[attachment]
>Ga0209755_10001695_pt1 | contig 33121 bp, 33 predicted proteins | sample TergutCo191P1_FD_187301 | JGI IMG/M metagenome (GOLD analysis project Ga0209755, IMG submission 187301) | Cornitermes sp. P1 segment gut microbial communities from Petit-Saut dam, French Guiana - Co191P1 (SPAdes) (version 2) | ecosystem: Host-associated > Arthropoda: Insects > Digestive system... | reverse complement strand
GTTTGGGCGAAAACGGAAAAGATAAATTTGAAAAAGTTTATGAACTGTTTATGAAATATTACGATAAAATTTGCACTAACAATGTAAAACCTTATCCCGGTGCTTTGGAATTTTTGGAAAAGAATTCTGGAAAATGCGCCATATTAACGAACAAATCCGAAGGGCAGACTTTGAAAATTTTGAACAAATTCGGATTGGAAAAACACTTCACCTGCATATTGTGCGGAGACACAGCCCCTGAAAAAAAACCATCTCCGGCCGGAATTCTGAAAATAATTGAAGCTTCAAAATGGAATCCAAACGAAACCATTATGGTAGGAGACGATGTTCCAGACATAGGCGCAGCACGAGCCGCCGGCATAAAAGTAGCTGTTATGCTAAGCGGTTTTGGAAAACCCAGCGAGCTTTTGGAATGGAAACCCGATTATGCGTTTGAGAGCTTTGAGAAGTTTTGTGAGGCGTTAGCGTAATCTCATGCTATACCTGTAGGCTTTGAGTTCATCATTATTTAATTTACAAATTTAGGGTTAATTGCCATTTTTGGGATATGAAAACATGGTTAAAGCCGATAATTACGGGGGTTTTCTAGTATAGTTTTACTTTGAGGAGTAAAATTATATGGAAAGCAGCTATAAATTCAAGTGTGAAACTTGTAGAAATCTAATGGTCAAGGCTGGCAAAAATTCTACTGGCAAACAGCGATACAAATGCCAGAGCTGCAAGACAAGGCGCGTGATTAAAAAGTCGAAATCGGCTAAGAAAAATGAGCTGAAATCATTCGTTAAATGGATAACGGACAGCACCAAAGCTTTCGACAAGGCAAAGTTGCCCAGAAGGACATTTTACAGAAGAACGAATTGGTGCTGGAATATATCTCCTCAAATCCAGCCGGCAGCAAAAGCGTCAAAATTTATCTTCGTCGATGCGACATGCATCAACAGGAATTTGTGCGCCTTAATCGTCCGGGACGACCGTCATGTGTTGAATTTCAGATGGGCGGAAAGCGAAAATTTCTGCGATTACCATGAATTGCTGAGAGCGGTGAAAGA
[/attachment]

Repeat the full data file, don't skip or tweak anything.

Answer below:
>Ga0209755_10001695_pt1 | contig 33121 bp, 33 predicted proteins | sample TergutCo191P1_FD_187301 | JGI IMG/M metagenome (GOLD analysis project Ga0209755, IMG submission 187301) | Cornitermes sp. P1 segment gut microbial communities from Petit-Saut dam, French Guiana - Co191P1 (SPAdes) (version 2) | ecosystem: Host-associated > Arthropoda: Insects > Digestive system... | reverse complement strand
GTTTGGGCGAAAACGGAAAAGATAAATTTGAAAAAGTTTATGAACTGTTTATGAAATATTACGATAAAATTTGCACTAACAATGTAAAACCTTATCCCGGTGCTTTGGAATTTTTGGAAAAGAATTCTGGAAAATGCGCCATATTAACGAACAAATCCGAAGGGCAGACTTTGAAAATTTTGAACAAATTCGGATTGGAAAAACACTTCACCTGCATATTGTGCGGAGACACAGCCCCTGAAAAAAAACCATCTCCGGCCGGAATTCTGAAAATAATTGAAGCTTCAAAATGGAATCCAAACGAAACCATTATGGTAGGAGACGATGTTCCAGACATAGGCGCAGCACGAGCCGCCGGCATAAAAGTAGCTGTTATGCTAAGCGGTTTTGGAAAACCCAGCGAGCTTTTGGAATGGAAACCCGATTATGCGTTTGAGAGCTTTGAGAAGTTTTGTGAGGCGTTAGCGTAATCTCATGCTATACCTGTAGGCTTTGAGTTCATCATTATTTAATTTACAAATTTAGGGTTAATTGCCATTTTTGGGATATGAAAACATGGTTAAAGCCGATAATTACGGGGGTTTTCTAGTATAGTTTTACTTTGAGGAGTAAAATTATATGGAAAGCAGCTATAAATTCAAGTGTGAAACTTGTAGAAATCTAATGGTCAAGGCTGGCAAAAATTCTACTGGCAAACAGCGATACAAATGCCAGAGCTGCAAGACAAGGCGCGTGATTAAAAAGTCGAAATCGGCTAAGAAAAATGAGCTGAAATCATTCGTTAAATGGATAACGGACAGCACCAAAGCTTTCGACAAGGCAAAGTTGCCCAGAAGGACATTTTACAGAAGAACGAATTGGTGCTGGAATATATCTCCTCAAATCCAGCCGGCAGCAAAAGCGTCAAAATTTATCTTCGTCGATGCGACATGCATCAACAGGAATTTGTGCGCCTTAATCGTCCGGGACGACCGTCATGTGTTGAATTTCAGATGGGCGGAAAGCGAAAATTTCTGCGATTACCATGAATTGCTGAGAGCGGTGAAAGA